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Bahnprojekt Karlsruhe-Basel | 8:00
UNLESS you’ve been living under a rock for the past year, then you will know that 2016 has been pretty big. David Bowie and Prince have sadly passed away, the UK voted to leave the European Union, and of course, there was the small matter of building information modelling (BIM) Level 2 becoming mandatory for all UK public sector projects. But did you know that Germany have also been putting plans in place? To mandate BIM that is, not leave the EU.
It was announced in late 2015 that BIM will be mandatory on all German transportation projects by 2020, that’s according to the German Government’s Minister for Transport and Digital Infrastructure, Alexander Dobrindt. However it was this year that work really got juicy on the ‘poster boy’ for Germany’s infrastructure BIM prowess; Rastatt Tunnel.
Above: The tunnel's route under Rastatt (image courtesy of Bahnprojekt Karlsruhe-Basel).
This transportation colossus is one of the Federal Ministry of Transport and Digital Infrastructure‘s four pilot projects, with BIM at its core to halt “a marked deterioration of public perception and acceptance of poor projects”. Rastatt Tunnel’s existence will demonstrate that not only are projects of this nature necessary, but that Germany can deliver them to the highest possible standard.”
"BIM will be mandatory on all German transportation projects by 2020"
Train operator Deutsche Bahn is the Client and have appointed engineering powerhouse Arup to assist in the new development. HOCHTIEF ViCon and Zublin will handle the construction works having been awarded the €312 million contract.
Ilka May, an Associate Director at the aforementioned Arup, believes Germany is creating “clarity of future requirements”. Time to prove the sceptics wrong Germany!
So just what is Tunnel Rastatt? A video released by Bahnprojekt Karlsruhe-Basel showcases the impressive amount of work that will be undertaken. There are in fact two 4,270m tunnels being constructed; the nucleus of a 17-kilometre-long line, connecting Ötigheim with Niederbühl in the Rastatt district. Boring is taking place 20 metres underground and runs under the River Murg to reduce the development’s environmental impact.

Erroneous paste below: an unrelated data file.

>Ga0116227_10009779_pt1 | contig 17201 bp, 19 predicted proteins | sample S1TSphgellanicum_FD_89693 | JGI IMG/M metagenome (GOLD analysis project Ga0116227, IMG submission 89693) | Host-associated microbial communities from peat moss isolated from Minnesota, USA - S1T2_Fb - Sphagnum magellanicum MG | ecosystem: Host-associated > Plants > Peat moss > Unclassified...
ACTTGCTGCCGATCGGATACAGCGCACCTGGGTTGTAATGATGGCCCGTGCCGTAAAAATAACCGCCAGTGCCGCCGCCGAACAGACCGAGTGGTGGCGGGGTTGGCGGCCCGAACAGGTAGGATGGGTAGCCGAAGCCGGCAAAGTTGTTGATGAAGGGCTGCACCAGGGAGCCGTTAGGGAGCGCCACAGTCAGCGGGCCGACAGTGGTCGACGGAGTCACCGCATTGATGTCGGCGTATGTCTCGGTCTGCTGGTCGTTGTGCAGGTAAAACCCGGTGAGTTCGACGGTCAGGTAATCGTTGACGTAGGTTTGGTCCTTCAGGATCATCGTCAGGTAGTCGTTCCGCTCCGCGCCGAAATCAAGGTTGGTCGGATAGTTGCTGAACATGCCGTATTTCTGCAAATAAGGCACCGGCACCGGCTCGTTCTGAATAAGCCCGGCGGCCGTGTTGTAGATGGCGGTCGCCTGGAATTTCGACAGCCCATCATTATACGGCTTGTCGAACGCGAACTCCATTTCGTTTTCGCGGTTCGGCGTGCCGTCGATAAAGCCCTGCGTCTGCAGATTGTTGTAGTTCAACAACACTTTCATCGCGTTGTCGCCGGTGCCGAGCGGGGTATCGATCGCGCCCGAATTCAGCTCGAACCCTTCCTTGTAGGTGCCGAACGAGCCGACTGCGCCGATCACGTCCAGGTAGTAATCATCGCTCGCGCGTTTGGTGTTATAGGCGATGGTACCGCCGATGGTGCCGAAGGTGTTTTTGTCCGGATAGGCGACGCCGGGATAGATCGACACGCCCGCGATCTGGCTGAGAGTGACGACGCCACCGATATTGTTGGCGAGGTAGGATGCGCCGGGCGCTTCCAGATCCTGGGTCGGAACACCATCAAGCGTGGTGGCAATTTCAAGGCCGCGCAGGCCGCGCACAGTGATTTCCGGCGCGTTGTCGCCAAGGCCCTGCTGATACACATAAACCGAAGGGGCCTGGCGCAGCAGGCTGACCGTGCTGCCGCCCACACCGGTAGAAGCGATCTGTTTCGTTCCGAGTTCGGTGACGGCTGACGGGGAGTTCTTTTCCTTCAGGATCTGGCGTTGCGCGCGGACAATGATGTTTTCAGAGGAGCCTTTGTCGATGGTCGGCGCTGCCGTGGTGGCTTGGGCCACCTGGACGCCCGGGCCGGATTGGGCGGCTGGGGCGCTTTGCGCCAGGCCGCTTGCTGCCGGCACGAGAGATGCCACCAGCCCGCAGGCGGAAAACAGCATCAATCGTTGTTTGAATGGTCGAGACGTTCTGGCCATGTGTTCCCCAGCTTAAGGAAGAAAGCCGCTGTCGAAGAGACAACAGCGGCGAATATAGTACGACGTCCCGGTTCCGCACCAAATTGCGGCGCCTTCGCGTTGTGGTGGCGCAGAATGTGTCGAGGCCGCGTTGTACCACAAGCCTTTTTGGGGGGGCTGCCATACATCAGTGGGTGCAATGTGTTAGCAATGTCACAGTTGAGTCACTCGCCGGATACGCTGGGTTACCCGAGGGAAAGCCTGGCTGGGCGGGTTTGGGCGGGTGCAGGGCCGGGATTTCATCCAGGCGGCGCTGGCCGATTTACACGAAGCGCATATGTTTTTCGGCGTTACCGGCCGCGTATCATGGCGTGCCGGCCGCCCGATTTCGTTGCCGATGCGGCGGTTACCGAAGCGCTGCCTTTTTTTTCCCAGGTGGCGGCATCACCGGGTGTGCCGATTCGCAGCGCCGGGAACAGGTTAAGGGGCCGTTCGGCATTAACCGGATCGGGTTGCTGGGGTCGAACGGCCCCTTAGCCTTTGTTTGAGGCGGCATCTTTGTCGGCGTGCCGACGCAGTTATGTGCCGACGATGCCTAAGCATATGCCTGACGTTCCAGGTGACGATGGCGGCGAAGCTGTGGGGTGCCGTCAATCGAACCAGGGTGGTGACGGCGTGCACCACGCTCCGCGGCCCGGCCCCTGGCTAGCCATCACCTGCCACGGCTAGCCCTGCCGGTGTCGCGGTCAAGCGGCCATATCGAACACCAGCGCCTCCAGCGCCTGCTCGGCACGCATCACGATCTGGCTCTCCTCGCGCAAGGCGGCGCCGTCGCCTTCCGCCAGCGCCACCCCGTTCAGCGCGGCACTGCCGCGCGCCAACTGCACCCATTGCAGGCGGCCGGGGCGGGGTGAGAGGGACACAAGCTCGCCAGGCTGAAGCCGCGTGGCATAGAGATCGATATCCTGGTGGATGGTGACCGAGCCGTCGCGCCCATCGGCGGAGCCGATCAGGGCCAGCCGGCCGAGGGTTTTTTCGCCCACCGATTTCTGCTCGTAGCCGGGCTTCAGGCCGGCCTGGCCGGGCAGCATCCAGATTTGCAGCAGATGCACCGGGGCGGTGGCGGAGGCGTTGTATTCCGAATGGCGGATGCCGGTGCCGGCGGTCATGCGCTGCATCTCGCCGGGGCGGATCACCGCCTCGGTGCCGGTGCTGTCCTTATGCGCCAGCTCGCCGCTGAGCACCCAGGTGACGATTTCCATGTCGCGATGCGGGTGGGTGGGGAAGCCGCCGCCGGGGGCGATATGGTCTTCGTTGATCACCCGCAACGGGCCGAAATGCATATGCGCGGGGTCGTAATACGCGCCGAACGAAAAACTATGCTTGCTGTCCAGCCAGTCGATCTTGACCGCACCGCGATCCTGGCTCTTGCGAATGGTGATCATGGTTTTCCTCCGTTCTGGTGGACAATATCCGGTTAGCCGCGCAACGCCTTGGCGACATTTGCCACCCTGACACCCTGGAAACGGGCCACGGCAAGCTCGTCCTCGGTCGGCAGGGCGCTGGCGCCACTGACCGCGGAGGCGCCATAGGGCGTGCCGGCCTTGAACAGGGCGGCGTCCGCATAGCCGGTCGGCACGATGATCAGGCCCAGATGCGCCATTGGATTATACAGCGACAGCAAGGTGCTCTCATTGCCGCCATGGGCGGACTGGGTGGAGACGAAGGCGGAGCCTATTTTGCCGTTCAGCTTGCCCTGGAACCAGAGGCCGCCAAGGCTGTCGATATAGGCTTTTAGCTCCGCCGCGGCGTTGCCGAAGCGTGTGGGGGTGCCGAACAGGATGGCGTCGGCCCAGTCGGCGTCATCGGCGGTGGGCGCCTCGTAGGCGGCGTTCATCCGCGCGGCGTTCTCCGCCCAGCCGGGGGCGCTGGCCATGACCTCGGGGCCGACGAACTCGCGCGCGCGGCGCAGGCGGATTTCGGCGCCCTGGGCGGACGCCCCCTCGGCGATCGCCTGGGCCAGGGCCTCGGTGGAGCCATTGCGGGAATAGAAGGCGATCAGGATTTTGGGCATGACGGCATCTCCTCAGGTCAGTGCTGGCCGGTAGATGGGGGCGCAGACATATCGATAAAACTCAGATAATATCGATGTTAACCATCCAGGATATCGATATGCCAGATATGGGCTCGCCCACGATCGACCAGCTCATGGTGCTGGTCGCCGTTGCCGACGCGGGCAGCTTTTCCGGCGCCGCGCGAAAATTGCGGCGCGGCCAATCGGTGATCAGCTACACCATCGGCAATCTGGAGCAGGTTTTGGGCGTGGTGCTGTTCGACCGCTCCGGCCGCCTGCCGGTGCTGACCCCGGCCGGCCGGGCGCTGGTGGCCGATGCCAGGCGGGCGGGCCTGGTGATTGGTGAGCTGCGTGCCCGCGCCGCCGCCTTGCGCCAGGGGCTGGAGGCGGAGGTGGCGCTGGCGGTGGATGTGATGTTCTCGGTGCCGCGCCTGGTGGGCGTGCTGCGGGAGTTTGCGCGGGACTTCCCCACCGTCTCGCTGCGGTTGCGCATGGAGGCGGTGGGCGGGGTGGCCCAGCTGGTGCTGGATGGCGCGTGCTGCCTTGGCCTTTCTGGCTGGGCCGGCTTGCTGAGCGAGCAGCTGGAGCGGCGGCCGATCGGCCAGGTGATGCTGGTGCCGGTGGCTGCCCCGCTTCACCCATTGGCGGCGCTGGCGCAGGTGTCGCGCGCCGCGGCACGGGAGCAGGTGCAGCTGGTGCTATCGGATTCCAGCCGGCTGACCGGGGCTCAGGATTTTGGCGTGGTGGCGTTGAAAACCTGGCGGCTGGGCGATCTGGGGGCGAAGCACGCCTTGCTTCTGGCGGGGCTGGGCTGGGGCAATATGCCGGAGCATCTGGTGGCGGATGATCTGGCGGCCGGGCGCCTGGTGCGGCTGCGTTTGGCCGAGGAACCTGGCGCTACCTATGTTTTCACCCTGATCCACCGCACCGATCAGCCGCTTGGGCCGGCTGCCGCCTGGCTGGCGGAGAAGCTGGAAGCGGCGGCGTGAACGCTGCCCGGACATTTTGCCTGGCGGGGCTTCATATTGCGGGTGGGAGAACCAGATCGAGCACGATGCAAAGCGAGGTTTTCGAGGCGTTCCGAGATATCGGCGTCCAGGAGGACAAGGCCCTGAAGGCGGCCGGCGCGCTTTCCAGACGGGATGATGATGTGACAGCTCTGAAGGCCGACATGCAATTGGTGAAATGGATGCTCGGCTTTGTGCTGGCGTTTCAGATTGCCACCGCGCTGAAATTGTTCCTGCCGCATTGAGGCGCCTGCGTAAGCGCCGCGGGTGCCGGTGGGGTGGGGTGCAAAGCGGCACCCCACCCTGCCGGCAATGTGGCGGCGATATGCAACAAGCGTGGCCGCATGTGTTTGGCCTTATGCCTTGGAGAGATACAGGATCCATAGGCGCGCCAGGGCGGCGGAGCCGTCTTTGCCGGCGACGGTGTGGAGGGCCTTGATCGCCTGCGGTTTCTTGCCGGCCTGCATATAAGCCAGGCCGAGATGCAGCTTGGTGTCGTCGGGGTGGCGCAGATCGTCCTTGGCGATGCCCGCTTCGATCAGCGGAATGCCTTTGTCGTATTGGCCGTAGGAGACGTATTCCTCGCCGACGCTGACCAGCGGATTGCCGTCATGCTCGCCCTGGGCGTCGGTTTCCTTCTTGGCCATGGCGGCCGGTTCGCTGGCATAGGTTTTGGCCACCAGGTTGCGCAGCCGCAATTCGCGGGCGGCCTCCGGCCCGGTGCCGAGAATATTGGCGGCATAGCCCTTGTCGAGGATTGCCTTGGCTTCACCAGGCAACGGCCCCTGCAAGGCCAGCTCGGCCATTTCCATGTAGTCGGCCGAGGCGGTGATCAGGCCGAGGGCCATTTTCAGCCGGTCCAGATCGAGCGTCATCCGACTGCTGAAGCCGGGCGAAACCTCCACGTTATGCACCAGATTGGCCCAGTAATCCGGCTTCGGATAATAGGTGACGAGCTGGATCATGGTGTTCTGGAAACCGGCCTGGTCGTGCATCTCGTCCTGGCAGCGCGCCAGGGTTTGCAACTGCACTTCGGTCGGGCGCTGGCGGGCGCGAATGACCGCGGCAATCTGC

Above: An aerial view of the southern entrance to Rastatt Tunnel (image courtesy of Bahnprojekt Karlsruhe-Basel).
In total, 700,000 cubic metres of material will be excavated by two boring machines; each 11 metres in diameter and 85 metres in length. The tunnel hollowing began in spring 2016 and will complete in Autumn 2017.
Above: One of the 11 metre diameter boring machine heads that is excavating the new tunnel (image courtesy of Bahnprojekt Karlsruhe-Basel).
The tunnels will be occupied by two new tracks (one in each), designed to alleviate congestion on the current two-track Karlsruhe-Basel high speed line, providing more options for long distance passengers. High speed journeys will be reduced by 30 minutes once this addition to the corridor has been completed in 2022.
It is predicted that German businesses could increase project efficiencies by up to 30% with correct and knowledgeable BIM implementation. We’ll see how Deutsche Bahn get on with Rastatt Tunnel, but we don’t think the industry has anything to worry about. Germany have been thrown into the deep end by having such a large-scale project act as a trial run, but we’re sure that Alexander Dobrindt will be swimming just fine after all is said and done. After all, building information modelling is a good metaphorical set of armbands.
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